NORMA EZELL, LEONARD WHITLEY, and ERICA BIDDINGS, on behalf of themselves and others similarly situated, Plaintiffs, Appellants,
LEXINGTON INSURANCE COMPANY; AMERICAN INTERNATIONAL GROUP, INC.; AIG ASSURANCE COMPANY; AIG INSURANCE COMPANY; AIG PROPERTY CASUALTY COMPANY; AIG SPECIALTY INSURANCE COMPANY; AMERICAN GENERAL LIFE INSURANCE COMPANY; NATIONAL UNION FIRE INSURANCE COMPANY OF PITTSBURG, PA.; AGC LIFE INSURANCE COMPANY; AMERICAN GENERAL ANNUITY SERVICE CORPORATION; AIG CLAIMS, INC., f/k/a AIG Domestic Claims, Inc., Defendants, Appellees.
FROM THE UNITED STATES DISTRICT COURT FOR THE DISTRICT OF
MASSACHUSETTS [Hon. Nathaniel M. Gorton, U.S. District Judge]
R. Spiegel, with whom Steve W. Berman was on briefs, for
H. Offenhartz, with whom James L. Hallowell, Nancy E. Hart,
Peter M. Wade, William T. Hogan III, and Nolan J. Mitchell
were on brief, for appellees.
Lynch, Circuit Judge, Souter, [*] Associate Justice, and Kayatta,
SOUTER, ASSOCIATE JUSTICE.
Norma Ezell, Leonard Whitley, and Erica Biddings entered into
structured settlement agreements with Lexington Insurance
Company. By the terms of their settlements, appellants agreed
not to pursue their wrongful death and personal injury claims
against parties insured by Lexington. In exchange, Lexington
agreed that appellants would receive specific periodic
payments from annuities that Lexington would purchase. Years
after these agreements took effect, appellants accused
Lexington and other affiliated insurers of misrepresenting
the amount appellants would receive from the settlements.
Appellants brought this putative class action in federal
court, alleging that Lexington and other insurers made
fraudulent misrepresentations to appellants, actionable at
common law, and engaged in a scheme to defraud appellants in
violation of the Racketeer Influenced and Corrupt
Organizations Act, or RICO, 18 U.S.C. §§ 1961
et seq. Appellants now challenge the District
Court's dismissal of their claims as raised for a second
time under an amended complaint. We affirm.
begin with the language of the relevant settlement documents
that are part of the record on appeal. One settlement
agreement applied to Ezell and Whitley; the other, to
Biddings. Under each, Lexington would purchase annuities from
various life insurance companies, and the proceeds from the
annuities would be remitted to appellants in periodic
installments. As to Ezell and Whitley, a preliminary
memorandum provided that $200, 000 would be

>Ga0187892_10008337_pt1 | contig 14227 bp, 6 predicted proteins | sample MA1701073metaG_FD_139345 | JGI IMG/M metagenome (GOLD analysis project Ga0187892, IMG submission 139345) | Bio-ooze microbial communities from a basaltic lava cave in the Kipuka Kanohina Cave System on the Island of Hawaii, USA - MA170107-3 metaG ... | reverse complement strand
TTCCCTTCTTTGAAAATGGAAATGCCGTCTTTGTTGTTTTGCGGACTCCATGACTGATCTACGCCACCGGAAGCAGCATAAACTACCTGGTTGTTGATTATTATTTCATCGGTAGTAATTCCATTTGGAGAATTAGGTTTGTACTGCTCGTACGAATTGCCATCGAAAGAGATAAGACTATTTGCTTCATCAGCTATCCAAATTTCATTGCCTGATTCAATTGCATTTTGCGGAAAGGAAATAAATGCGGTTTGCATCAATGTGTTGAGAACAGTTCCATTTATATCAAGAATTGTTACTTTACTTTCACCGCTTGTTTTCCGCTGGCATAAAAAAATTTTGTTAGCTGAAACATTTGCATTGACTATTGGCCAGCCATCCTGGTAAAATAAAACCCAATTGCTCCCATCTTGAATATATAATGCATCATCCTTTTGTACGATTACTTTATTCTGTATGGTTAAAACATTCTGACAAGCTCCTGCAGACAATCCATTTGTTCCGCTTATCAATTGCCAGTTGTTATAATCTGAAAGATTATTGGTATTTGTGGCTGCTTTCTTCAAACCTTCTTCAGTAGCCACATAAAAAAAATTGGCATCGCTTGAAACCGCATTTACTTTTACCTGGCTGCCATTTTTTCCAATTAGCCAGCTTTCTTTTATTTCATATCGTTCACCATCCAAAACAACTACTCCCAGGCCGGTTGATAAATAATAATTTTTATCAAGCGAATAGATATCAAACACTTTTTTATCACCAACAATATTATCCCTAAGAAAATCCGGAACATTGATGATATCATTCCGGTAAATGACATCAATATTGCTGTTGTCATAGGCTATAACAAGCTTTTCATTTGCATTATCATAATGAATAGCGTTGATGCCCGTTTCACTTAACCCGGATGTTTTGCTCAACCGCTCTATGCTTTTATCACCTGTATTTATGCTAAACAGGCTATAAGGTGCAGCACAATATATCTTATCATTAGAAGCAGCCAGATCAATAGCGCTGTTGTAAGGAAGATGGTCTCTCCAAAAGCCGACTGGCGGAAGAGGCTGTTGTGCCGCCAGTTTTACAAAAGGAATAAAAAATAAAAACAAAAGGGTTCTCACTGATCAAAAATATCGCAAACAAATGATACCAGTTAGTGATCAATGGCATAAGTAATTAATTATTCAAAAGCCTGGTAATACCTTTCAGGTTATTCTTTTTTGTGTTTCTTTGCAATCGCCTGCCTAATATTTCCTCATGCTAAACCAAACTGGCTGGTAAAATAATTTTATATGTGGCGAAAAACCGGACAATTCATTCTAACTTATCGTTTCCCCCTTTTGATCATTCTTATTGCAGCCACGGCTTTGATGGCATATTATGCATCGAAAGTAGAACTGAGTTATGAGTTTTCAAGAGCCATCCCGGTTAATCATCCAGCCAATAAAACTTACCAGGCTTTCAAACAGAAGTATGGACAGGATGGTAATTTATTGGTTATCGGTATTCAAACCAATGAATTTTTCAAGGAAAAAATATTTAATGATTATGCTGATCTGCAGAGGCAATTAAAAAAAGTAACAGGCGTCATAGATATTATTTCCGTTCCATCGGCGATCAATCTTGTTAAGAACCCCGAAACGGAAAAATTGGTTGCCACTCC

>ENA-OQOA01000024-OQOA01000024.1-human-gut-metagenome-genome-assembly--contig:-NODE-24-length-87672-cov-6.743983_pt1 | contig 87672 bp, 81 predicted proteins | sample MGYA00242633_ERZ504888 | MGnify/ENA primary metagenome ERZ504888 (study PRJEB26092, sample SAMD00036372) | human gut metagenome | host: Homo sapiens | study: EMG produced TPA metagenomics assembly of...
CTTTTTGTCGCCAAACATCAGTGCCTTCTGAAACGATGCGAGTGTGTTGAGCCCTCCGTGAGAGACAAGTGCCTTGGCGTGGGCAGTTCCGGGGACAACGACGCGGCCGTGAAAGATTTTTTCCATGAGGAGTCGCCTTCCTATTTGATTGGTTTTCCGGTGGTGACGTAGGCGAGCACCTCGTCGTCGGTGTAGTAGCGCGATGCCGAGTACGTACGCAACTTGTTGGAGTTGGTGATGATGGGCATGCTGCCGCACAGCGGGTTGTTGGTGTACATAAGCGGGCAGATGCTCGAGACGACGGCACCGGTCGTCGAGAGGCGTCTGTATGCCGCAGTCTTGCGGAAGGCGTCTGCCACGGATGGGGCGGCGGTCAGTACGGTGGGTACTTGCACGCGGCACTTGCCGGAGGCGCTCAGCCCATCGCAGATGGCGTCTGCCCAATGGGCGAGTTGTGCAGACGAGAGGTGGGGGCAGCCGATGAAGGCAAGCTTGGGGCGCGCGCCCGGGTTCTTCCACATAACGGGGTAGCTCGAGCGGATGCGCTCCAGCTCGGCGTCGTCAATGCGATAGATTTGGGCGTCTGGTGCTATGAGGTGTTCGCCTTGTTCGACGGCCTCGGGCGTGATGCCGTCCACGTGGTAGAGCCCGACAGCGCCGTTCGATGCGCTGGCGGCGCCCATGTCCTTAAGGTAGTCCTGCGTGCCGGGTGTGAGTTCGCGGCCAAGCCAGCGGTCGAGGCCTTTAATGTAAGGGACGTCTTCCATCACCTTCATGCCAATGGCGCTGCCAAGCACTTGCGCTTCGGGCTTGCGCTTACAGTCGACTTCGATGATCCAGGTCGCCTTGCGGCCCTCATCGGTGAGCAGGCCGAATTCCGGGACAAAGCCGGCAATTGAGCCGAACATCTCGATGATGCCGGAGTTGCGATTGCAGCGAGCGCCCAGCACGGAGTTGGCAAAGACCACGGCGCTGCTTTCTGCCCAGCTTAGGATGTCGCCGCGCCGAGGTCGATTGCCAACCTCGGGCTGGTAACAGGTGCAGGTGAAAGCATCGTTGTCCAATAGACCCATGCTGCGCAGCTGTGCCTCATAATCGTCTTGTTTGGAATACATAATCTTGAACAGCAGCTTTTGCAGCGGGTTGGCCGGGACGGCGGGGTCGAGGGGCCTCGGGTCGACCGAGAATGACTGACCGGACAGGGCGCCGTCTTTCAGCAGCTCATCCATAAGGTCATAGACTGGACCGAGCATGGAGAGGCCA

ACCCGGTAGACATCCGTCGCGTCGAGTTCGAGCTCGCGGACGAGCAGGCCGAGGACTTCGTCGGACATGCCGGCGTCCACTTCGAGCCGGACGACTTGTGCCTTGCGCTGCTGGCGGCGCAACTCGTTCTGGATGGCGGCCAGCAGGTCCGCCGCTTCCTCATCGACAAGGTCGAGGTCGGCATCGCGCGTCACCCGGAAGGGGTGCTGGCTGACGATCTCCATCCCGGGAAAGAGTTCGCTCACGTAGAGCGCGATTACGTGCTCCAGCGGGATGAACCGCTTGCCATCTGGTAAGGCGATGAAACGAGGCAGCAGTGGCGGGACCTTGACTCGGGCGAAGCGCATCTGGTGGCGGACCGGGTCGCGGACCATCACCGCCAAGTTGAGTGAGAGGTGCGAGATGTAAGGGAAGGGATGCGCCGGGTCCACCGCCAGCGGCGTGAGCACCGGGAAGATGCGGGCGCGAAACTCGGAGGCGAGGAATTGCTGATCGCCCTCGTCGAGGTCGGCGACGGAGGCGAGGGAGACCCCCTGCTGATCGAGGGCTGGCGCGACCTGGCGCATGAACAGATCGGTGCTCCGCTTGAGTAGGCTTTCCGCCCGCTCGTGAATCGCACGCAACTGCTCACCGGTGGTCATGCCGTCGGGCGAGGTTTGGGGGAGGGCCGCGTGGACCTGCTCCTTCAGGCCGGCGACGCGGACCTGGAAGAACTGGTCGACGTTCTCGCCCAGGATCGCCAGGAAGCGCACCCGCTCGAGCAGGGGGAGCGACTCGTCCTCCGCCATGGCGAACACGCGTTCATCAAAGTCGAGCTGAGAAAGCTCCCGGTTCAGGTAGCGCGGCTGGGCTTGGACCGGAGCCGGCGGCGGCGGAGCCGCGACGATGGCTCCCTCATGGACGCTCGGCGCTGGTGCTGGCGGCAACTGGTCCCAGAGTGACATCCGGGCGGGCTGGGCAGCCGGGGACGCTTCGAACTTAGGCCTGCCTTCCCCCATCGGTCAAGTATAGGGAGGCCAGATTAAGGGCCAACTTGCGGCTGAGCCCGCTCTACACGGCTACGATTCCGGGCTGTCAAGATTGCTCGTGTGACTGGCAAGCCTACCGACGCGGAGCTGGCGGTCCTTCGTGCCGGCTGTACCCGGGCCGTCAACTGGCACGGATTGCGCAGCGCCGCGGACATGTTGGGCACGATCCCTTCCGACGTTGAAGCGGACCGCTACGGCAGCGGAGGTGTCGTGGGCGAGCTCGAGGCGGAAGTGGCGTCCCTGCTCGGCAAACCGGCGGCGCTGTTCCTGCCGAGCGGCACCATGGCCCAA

"annuitized" by Lexington for the purpose of
financing periodic payments, Ezell Settlement Memorandum
¶ 2, while a formal agreement indicated the exact amount
Ezell and Whitley would receive each month, Ezell Settlement
Agreement ¶ 2.2. As to Biddings, a formal agreement
indicated that the "total present value" of the
periodic payments would be $1, 642, 000, and it also
specified the exact amount she would receive each month.
Biddings Settlement Agreement ¶ 2.2.
respectively allege that they did not receive the promised
amounts ($200, 000 to be "annuitized" for Ezell and
Whitley, and $1, 642, 000 in "total present value"
for Biddings) because the life insurers that sold the
annuities to Lexington diverted four percent of those amounts
to pay commissions to the brokers who arranged the
transactions with Lexington. Since these commissions were not
disclosed in the settlement agreements or otherwise,
appellants contend that the insurers fraudulently
misrepresented the amount appellants would receive from the
settlements. This allegation is the basis for appellants'
common-law fraud and RICO claims.
problem for appellants is that the settlement documents,
fairly read, did not promise that Ezell and Whitley would
receive $200, 000, or that Biddings would receive $1, 642,
000. Rather, they promised only that $200, 000 would be
"annuitized" for Ezell and Whitley, and that the
"total present value" of the periodic payments to
Biddings would be $1, 642, 000. The amount
"annuitized" to produce a periodic payment stream
plausibly refers to the amount of money spent to purchase
that payment stream, not the amount a beneficiary receives